Blackpentecostal Breath: The Aesthetics of Possibility

By Ashon T. Crawley | Go to book overview

3
NOISE

That vibration can be thought, cognized, practiced through its being gathered and organized along the line of, and against being relegated to, joy is a radical disruption of western theology-philosophy. And not because Christian theology, which is always and everywhere Christian philosophy, implores believers to make joyful noise. Rather, it is a disruption because theology-philosophy that emerges from within the western epistemology of categorical, absolute difference as its operating ground considers noise as always in need of abatement. Noise is that ephemeral movement that cannot be pinpointed, separated, individuated. Noise is, only insofar as it is irreducibly social, irreducibly formed by vibration off other surfaces, through and against air such that vibration, movement, begs its being heard, its being listened to. Noise has been a problem for technological innovation at least since the 1920s,1 but the idea of noise as a problem for theological-philosophical thought takes us back further still to Enlightenment discourse.

The audiovisual encounter of problems—whether of the inanimate kind, or of sounds, or of negroes—has been a concern of the western theological-philosophical tradition at least since the writing of Edmund Burke, though no doubt, previous to him as well. In A Philosophical Enquiry Into the Origin of Our Ideas of the Sublime and Beautiful, Burke wrote about color’s ability to induce one’s experience of the sublime, how color can be all-consuming in its magnitude and force, how color can be irresistible power that inspires awe and reverence. The sublime—in terms of color—is produced, not by white or light color, “but of sad and fuscous colours, as black, or brown, or deep purple, and the like.”2 Immediately after describing dark color’s relation to the sublime, Burke describes how ound also allows entry into a zone where time and space are indistinct, the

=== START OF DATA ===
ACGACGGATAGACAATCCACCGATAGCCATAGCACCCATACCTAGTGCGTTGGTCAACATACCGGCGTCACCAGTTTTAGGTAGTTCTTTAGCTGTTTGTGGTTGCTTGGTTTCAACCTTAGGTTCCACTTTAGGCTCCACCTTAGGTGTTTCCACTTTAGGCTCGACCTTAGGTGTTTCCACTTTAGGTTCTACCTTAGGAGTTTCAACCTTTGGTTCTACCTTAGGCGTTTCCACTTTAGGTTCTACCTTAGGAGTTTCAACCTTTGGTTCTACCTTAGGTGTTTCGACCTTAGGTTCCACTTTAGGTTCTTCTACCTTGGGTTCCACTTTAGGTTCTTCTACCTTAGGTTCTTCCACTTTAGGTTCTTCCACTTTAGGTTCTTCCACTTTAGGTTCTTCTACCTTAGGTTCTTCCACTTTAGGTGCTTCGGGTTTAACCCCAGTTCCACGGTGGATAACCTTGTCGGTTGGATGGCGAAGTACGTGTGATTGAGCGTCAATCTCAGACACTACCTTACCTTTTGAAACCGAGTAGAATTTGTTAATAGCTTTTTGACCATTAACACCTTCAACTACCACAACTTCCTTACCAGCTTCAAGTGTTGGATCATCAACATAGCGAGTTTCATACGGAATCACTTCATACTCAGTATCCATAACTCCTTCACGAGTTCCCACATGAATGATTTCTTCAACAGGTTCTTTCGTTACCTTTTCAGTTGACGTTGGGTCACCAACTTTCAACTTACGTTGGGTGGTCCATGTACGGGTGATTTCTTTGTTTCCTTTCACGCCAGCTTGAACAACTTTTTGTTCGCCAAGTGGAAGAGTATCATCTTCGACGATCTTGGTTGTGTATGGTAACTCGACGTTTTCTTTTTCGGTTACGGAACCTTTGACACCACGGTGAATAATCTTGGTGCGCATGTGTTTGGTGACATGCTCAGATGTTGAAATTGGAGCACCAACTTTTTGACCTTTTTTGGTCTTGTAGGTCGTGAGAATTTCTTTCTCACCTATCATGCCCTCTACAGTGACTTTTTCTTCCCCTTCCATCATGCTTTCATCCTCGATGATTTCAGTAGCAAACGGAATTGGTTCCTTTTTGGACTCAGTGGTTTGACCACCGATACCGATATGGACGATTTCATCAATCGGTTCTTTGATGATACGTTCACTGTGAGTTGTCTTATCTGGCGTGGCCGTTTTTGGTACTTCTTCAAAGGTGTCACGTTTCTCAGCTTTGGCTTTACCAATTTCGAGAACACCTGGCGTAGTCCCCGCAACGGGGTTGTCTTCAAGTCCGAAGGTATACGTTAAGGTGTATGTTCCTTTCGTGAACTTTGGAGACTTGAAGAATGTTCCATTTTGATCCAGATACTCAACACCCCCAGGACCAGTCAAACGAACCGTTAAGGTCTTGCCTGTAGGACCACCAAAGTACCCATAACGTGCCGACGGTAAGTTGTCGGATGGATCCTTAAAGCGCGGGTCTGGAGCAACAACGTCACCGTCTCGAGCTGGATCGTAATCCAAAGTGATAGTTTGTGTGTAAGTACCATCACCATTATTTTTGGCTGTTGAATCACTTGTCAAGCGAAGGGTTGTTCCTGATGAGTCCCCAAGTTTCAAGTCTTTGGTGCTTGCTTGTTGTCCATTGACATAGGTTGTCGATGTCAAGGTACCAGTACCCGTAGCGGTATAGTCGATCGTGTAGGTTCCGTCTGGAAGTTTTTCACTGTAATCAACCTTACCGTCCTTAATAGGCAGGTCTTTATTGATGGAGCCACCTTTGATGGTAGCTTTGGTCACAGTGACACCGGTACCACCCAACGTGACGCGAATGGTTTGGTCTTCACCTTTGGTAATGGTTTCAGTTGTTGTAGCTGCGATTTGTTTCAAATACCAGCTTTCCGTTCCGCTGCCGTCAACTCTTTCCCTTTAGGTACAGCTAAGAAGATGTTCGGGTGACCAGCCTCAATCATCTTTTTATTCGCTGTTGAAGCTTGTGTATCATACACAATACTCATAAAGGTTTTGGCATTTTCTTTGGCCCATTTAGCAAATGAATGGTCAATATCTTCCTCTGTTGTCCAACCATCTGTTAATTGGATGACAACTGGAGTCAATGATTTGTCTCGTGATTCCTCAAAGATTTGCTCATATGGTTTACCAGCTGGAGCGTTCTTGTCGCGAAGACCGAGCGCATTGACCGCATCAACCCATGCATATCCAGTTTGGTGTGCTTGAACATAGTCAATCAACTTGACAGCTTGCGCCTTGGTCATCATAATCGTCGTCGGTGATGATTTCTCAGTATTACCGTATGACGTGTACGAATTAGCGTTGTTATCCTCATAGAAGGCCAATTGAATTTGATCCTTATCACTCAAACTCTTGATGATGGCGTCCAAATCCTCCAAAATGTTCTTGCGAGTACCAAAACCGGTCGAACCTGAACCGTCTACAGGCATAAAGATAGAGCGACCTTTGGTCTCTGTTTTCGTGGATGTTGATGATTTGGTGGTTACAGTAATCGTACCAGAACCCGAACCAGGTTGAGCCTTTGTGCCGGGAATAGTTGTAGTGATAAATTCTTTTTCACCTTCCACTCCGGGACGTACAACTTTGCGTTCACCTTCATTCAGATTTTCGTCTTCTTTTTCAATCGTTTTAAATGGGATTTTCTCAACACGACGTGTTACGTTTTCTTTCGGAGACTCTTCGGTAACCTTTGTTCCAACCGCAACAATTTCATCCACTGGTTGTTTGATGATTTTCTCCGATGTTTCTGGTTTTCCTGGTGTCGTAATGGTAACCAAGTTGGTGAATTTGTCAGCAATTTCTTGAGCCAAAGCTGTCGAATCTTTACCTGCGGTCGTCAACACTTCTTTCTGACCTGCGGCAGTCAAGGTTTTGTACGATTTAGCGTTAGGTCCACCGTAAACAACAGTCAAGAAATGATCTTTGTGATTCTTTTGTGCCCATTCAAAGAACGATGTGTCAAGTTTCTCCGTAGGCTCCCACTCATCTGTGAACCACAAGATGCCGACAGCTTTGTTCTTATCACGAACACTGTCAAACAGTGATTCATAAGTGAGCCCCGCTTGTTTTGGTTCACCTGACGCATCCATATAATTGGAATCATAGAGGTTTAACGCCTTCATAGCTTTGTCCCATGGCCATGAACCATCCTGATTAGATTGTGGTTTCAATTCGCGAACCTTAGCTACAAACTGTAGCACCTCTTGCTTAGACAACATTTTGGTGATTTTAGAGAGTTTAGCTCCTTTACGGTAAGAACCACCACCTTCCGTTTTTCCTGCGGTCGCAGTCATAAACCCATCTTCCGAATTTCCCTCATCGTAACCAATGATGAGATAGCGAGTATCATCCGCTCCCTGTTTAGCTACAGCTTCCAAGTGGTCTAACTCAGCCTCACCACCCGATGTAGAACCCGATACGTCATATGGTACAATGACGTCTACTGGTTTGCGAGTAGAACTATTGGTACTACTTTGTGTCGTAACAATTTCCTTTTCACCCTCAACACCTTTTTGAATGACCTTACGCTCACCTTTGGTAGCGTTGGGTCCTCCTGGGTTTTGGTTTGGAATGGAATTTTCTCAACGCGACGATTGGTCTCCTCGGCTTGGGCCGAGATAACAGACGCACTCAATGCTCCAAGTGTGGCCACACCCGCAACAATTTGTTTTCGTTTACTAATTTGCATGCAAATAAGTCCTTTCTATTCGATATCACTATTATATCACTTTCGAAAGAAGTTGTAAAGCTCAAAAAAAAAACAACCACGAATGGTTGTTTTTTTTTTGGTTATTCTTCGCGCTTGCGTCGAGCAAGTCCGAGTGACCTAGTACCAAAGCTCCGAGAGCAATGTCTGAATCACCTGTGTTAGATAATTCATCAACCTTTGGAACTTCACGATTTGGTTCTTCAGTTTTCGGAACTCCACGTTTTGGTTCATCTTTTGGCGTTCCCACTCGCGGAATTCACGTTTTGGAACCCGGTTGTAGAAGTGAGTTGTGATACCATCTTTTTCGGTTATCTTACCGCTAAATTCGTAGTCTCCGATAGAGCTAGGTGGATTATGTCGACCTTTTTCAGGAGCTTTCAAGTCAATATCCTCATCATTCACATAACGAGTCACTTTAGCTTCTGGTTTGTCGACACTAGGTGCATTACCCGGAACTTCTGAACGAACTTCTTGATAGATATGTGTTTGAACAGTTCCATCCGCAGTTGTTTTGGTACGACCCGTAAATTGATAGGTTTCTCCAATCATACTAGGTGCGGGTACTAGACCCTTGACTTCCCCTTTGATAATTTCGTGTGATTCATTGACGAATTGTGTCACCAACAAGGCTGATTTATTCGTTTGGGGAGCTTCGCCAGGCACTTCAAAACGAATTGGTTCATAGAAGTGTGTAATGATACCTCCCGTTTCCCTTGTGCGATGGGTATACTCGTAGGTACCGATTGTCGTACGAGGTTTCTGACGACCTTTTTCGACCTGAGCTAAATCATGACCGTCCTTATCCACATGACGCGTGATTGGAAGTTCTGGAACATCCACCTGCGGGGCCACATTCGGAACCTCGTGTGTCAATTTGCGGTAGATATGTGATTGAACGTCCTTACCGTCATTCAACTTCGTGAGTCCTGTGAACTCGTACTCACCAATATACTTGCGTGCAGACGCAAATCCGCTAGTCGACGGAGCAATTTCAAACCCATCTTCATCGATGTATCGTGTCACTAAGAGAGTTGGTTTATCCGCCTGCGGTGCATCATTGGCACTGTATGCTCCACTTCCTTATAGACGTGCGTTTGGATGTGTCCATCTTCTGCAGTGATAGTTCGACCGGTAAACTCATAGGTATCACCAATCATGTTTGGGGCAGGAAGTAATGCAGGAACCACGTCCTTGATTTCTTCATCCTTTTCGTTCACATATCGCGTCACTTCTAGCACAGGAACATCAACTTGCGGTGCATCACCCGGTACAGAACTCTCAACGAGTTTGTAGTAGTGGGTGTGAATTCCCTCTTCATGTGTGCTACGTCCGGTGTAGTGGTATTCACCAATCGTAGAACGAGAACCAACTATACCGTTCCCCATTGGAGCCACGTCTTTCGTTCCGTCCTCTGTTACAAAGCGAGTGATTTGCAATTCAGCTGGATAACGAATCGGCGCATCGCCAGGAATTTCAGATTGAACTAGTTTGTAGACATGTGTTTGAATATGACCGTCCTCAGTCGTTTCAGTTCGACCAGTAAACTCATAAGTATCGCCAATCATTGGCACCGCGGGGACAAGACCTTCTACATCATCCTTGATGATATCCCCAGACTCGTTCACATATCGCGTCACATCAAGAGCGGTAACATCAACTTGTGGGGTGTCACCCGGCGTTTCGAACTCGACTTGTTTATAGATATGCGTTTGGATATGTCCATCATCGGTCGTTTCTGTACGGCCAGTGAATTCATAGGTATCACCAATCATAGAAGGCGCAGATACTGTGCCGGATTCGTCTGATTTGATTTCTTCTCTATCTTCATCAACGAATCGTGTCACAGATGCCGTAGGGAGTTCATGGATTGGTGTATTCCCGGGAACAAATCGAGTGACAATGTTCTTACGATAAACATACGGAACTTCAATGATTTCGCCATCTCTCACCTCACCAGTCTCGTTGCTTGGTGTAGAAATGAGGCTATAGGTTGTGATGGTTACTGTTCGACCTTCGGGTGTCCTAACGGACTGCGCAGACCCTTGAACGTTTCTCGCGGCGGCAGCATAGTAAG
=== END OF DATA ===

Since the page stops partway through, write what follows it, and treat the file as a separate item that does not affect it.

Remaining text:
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Blackpentecostal Breath: The Aesthetics of Possibility
Table of contents

Table of contents

  • Title Page iii
  • Contents v
  • Introduction 1
  • 1 - Breath 32
  • 2 - Shouting 86
  • 3 - Noise 139
  • 4 - Tongues 197
  • Coda - Otherwise, Nothing 251
  • Acknowledgments 271
  • Notes 275
  • Index 305
  • Commonalities 312
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